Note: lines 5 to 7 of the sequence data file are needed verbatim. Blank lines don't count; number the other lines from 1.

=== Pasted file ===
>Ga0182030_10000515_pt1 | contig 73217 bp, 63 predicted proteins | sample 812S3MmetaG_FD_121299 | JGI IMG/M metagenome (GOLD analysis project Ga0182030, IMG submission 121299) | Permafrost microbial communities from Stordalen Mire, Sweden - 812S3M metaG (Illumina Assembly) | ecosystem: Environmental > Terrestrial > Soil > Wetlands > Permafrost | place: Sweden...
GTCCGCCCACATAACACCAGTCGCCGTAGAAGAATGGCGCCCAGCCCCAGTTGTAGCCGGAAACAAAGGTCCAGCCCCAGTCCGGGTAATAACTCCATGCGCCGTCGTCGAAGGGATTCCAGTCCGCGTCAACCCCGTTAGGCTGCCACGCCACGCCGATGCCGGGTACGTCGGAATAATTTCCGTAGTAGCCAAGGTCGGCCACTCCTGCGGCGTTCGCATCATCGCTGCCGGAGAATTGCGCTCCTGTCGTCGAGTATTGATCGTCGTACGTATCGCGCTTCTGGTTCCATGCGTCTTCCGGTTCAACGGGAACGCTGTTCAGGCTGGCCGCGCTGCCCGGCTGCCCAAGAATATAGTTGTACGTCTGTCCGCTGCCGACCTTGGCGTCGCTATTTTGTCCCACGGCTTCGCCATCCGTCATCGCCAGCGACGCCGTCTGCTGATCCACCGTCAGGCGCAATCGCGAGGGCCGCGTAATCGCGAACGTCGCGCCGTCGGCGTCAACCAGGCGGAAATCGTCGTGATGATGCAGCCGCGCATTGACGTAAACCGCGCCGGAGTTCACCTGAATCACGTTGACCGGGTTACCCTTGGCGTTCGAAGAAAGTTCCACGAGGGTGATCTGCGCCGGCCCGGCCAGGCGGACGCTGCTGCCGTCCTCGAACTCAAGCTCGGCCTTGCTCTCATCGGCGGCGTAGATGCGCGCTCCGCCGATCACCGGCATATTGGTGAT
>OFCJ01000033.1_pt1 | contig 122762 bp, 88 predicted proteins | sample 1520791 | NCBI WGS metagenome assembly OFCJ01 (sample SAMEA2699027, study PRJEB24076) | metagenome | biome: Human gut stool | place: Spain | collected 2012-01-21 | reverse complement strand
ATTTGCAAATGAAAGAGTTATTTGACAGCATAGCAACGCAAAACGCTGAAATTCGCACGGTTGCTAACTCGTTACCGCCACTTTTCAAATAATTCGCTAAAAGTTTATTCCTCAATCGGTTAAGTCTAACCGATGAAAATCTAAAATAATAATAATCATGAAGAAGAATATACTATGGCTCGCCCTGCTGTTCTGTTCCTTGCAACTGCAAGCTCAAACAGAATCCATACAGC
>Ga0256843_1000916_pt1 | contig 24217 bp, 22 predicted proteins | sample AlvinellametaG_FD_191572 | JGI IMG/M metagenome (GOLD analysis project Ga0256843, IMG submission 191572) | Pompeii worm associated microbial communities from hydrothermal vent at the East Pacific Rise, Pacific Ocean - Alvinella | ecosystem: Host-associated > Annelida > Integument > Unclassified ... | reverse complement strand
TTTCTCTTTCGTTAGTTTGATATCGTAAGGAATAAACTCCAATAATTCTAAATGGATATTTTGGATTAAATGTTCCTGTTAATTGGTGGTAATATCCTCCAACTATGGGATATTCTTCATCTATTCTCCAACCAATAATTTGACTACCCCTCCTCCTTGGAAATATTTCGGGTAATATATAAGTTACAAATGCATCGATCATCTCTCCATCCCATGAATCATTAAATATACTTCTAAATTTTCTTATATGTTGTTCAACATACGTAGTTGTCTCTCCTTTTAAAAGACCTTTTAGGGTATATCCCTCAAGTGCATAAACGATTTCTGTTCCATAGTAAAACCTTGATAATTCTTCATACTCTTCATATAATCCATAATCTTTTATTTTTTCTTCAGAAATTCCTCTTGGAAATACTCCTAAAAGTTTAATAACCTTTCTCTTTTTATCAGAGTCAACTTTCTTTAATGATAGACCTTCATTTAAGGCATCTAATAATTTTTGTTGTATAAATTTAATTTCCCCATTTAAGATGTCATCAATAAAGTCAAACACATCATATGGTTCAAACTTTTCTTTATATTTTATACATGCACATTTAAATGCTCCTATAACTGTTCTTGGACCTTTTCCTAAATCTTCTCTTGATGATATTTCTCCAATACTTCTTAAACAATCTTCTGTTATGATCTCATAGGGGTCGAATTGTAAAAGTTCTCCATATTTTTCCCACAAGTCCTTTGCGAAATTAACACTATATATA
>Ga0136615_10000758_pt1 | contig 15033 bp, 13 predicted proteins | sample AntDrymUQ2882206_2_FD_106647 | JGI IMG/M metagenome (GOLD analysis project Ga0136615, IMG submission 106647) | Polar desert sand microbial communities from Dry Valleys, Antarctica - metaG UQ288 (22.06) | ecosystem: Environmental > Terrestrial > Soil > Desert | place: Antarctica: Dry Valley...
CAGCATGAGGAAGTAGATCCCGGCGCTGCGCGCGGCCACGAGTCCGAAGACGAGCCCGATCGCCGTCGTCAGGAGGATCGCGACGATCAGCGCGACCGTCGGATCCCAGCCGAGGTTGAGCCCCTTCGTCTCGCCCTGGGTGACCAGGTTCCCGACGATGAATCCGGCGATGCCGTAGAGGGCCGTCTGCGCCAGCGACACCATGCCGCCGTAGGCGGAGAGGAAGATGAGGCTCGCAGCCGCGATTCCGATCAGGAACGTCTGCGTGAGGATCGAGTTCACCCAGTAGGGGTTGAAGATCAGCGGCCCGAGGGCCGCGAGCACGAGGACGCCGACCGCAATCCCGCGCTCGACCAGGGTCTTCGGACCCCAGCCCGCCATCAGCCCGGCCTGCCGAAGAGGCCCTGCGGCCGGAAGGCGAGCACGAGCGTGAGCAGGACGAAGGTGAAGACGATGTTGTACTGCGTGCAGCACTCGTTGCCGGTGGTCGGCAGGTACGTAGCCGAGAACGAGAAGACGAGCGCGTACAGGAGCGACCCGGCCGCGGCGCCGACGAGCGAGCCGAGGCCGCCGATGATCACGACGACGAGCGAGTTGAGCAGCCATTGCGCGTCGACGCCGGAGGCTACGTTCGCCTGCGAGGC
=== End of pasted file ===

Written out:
>Ga0256843_1000916_pt1 | contig 24217 bp, 22 predicted proteins | sample AlvinellametaG_FD_191572 | JGI IMG/M metagenome (GOLD analysis project Ga0256843, IMG submission 191572) | Pompeii worm associated microbial communities from hydrothermal vent at the East Pacific Rise, Pacific Ocean - Alvinella | ecosystem: Host-associated > Annelida > Integument > Unclassified ... | reverse complement strand
TTTCTCTTTCGTTAGTTTGATATCGTAAGGAATAAACTCCAATAATTCTAAATGGATATTTTGGATTAAATGTTCCTGTTAATTGGTGGTAATATCCTCCAACTATGGGATATTCTTCATCTATTCTCCAACCAATAATTTGACTACCCCTCCTCCTTGGAAATATTTCGGGTAATATATAAGTTACAAATGCATCGATCATCTCTCCATCCCATGAATCATTAAATATACTTCTAAATTTTCTTATATGTTGTTCAACATACGTAGTTGTCTCTCCTTTTAAAAGACCTTTTAGGGTATATCCCTCAAGTGCATAAACGATTTCTGTTCCATAGTAAAACCTTGATAATTCTTCATACTCTTCATATAATCCATAATCTTTTATTTTTTCTTCAGAAATTCCTCTTGGAAATACTCCTAAAAGTTTAATAACCTTTCTCTTTTTATCAGAGTCAACTTTCTTTAATGATAGACCTTCATTTAAGGCATCTAATAATTTTTGTTGTATAAATTTAATTTCCCCATTTAAGATGTCATCAATAAAGTCAAACACATCATATGGTTCAAACTTTTCTTTATATTTTATACATGCACATTTAAATGCTCCTATAACTGTTCTTGGACCTTTTCCTAAATCTTCTCTTGATGATATTTCTCCAATACTTCTTAAACAATCTTCTGTTATGATCTCATAGGGGTCGAATTGTAAAAGTTCTCCATATTTTTCCCACAAGTCCTTTGCGAAATTAACACTATATATA
>Ga0136615_10000758_pt1 | contig 15033 bp, 13 predicted proteins | sample AntDrymUQ2882206_2_FD_106647 | JGI IMG/M metagenome (GOLD analysis project Ga0136615, IMG submission 106647) | Polar desert sand microbial communities from Dry Valleys, Antarctica - metaG UQ288 (22.06) | ecosystem: Environmental > Terrestrial > Soil > Desert | place: Antarctica: Dry Valley...